Recalling working with a government committee trying to improve the IIT system, Mr Deb wrote: "There was not much interaction — one committee member was repeatedly dozing off — and the same problems were discussed: faculty, faculty and faculty."

According to a survey in 2009 by Thomson Reuters, the number of research publications out of India increased from 16,500 in 1998 to 30,000 in 2007.

But in comparison to China, India's quality and quantity of research appear weak. Last year's Science and Engineering Indicators report, published by the National Science Foundation in the United States, ranked India 11th and China second in terms of publication output. In 1995, India was ranked 12th and China 14th.

"Funding has a lot to do with it," said T A Abinandanan, a professor at the Indian Institute of Science in Bangalore and the author of Nanopolitan, a popular blog focused on higher education. He pointed out that Johns Hopkins University in the United States gets close to $2bn of funding for its research, whereas the IITs share a pool of about $160 million.

"In addition to this funding," Mr Abinandanan said, "the IITs can apply for further research grants from the government." But the total of such available grants works out to an annual $450m; the remainder, out of Mr Sibal's figure of $8bn, is allocated to government research organisations in atomic energy, space, agriculture and defence.

M S Ananth, the director of the IIT in Chennai, also sees an interface between academia and industry as crucial. "Almost every university in the US has a research park, and China is in the process of building more than 100 of them," he said. "This is where ideas are exchanged, and it helps to keep research relevant."

The first research park in an IIT has just begun to operate on Dr Ananth's campus. "There are 37 companies there now, and I can already see a difference," he said.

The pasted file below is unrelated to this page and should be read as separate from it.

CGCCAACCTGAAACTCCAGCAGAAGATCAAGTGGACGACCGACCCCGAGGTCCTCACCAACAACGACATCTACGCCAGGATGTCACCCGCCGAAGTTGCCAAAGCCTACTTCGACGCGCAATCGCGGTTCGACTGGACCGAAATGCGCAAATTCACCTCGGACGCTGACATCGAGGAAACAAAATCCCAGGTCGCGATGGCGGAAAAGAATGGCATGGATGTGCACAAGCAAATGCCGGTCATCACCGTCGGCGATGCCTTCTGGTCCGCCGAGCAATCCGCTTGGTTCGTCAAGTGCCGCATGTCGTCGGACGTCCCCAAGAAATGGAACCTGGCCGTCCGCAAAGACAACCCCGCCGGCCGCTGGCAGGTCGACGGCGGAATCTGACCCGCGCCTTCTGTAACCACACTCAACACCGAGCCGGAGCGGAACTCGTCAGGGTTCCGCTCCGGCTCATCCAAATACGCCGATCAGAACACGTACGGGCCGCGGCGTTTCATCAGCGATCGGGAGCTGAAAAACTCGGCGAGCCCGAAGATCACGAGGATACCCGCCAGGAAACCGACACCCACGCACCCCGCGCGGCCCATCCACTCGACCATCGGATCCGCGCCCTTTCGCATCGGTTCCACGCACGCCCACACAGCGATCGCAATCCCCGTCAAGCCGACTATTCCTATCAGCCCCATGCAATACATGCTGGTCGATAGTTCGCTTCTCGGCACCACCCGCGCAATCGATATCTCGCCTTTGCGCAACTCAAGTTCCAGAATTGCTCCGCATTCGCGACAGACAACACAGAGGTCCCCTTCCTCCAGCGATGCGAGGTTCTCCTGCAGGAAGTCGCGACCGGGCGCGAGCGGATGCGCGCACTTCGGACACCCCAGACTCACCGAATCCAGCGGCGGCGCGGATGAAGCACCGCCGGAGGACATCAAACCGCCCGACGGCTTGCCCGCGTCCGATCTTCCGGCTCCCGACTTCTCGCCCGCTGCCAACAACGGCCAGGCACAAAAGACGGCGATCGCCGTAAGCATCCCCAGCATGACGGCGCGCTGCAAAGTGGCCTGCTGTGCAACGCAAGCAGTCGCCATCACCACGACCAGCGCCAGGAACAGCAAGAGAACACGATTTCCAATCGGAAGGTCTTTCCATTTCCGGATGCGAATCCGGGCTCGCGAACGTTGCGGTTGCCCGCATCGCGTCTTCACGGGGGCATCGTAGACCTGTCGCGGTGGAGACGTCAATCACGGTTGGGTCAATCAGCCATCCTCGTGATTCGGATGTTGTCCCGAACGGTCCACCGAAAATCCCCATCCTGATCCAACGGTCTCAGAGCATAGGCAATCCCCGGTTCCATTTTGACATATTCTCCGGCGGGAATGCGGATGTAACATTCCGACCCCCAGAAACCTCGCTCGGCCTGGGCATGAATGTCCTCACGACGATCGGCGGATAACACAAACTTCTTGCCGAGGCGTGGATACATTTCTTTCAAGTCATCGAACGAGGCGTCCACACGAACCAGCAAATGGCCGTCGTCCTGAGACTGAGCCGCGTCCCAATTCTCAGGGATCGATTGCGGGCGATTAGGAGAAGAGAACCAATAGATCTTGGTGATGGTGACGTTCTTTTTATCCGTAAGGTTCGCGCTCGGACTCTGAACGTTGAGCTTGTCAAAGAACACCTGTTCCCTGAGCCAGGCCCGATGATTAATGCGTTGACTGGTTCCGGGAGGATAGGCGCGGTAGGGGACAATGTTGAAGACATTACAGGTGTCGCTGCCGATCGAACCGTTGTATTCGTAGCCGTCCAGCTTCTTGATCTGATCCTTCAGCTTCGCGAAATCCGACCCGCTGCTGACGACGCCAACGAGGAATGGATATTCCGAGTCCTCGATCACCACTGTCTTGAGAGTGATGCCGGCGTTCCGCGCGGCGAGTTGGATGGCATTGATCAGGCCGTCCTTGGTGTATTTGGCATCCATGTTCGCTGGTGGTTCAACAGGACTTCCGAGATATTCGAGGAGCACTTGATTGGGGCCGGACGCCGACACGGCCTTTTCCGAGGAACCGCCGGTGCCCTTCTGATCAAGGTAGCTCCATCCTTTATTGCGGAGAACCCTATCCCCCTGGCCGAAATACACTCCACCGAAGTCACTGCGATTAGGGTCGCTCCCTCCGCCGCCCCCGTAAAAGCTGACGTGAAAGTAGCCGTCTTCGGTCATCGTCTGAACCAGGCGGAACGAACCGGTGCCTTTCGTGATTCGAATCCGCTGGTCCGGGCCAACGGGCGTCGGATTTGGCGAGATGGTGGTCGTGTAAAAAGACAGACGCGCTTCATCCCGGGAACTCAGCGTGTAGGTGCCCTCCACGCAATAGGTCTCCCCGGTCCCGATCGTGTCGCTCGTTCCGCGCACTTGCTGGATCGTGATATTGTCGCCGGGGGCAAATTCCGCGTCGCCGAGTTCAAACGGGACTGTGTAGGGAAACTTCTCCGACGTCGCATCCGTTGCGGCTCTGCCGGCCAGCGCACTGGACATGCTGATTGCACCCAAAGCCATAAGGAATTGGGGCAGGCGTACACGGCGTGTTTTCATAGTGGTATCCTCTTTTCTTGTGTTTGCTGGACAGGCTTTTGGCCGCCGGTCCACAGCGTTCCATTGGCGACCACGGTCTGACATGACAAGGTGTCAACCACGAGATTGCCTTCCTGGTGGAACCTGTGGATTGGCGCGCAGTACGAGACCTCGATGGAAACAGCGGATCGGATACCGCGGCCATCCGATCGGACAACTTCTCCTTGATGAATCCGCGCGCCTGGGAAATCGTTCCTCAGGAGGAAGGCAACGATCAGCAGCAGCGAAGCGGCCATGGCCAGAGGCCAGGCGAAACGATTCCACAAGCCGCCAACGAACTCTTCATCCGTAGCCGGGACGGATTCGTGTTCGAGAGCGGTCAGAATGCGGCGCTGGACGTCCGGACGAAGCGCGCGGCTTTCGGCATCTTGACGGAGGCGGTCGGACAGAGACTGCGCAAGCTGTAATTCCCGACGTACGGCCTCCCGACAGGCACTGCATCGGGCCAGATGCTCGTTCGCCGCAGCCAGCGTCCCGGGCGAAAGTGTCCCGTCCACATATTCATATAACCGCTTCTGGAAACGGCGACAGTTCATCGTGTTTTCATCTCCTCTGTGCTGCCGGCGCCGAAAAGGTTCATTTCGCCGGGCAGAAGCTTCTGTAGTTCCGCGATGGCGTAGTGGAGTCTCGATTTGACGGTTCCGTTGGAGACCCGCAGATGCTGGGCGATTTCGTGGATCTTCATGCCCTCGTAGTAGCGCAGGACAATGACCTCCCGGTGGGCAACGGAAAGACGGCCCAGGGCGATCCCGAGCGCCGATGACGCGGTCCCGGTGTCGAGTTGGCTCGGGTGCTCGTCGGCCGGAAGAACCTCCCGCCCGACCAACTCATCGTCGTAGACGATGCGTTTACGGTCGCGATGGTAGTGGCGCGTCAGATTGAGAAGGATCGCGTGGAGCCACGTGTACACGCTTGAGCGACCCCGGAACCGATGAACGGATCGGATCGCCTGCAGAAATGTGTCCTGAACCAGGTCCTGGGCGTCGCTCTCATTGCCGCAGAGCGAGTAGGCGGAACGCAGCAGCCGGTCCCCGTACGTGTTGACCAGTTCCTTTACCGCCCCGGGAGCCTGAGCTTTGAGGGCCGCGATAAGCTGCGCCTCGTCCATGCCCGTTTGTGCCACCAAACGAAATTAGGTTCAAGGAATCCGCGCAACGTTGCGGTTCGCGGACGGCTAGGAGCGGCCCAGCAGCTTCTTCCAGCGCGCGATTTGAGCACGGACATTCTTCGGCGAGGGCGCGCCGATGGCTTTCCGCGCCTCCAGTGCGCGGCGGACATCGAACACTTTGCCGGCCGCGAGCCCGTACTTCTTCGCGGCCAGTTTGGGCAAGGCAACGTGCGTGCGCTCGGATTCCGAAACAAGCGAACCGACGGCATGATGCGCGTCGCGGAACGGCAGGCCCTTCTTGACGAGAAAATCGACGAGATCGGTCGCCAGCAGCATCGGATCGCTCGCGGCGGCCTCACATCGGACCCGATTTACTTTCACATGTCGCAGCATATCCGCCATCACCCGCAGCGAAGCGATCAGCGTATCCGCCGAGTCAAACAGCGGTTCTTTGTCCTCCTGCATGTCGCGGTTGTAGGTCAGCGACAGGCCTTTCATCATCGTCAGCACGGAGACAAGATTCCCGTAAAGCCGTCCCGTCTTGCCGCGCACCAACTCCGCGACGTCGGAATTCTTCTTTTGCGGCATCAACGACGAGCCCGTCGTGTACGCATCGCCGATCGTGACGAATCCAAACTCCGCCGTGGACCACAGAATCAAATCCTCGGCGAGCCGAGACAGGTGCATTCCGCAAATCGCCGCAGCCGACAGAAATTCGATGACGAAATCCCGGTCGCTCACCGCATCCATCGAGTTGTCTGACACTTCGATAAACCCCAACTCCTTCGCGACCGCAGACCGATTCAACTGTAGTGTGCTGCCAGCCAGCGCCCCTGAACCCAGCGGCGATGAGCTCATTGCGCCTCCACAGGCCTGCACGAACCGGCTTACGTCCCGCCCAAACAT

Dr Abinandanan said that the emphasis in Indian institutions, for faculty members, weighed more towards teaching and less towards research. He pointed to a paucity of good graduate students, "so research becomes difficult, and we have to do a lot more handholding".

A government-appointed committee also noted that the schools have a dearth of graduate students. "The IITs graduate about 1,000 PhD scholars per year now," said a report issued by the committee this month. "The number of PhD students graduating in India in engineering and technology is around a factor of 10 less as compared to China and USA."

The IITs don't get these graduate students, said Dr Ananth, because most students go abroad for their doctoral degrees or move into full-time corporate employment. "The economy is doing well, and the salaries out there are much higher," he said. "You can't blame them for that choice, but it is true that the backbone of research has to be a doctoral and post-doctoral system, and we don't have that."

A comparison of the IITs with the Massachusetts Institute of Technology or Cambridge or Caltech is, Dr. Ananth said, an invalid one. Those universities have had much longer to build their research cultures, and they are funded "almost two orders of magnitude better" than the IITs.

"A better comparison would be with the average state university in the US, and in that respect, I think we do quite well," he said. "Speaking for the five original IITs, we publish on average three papers per faculty member. In Purdue University in the US, a very good state school, that number is 1.8. So I'm not worried. I think that research has picked up tremendously, and that we're being unnecessarily impatient."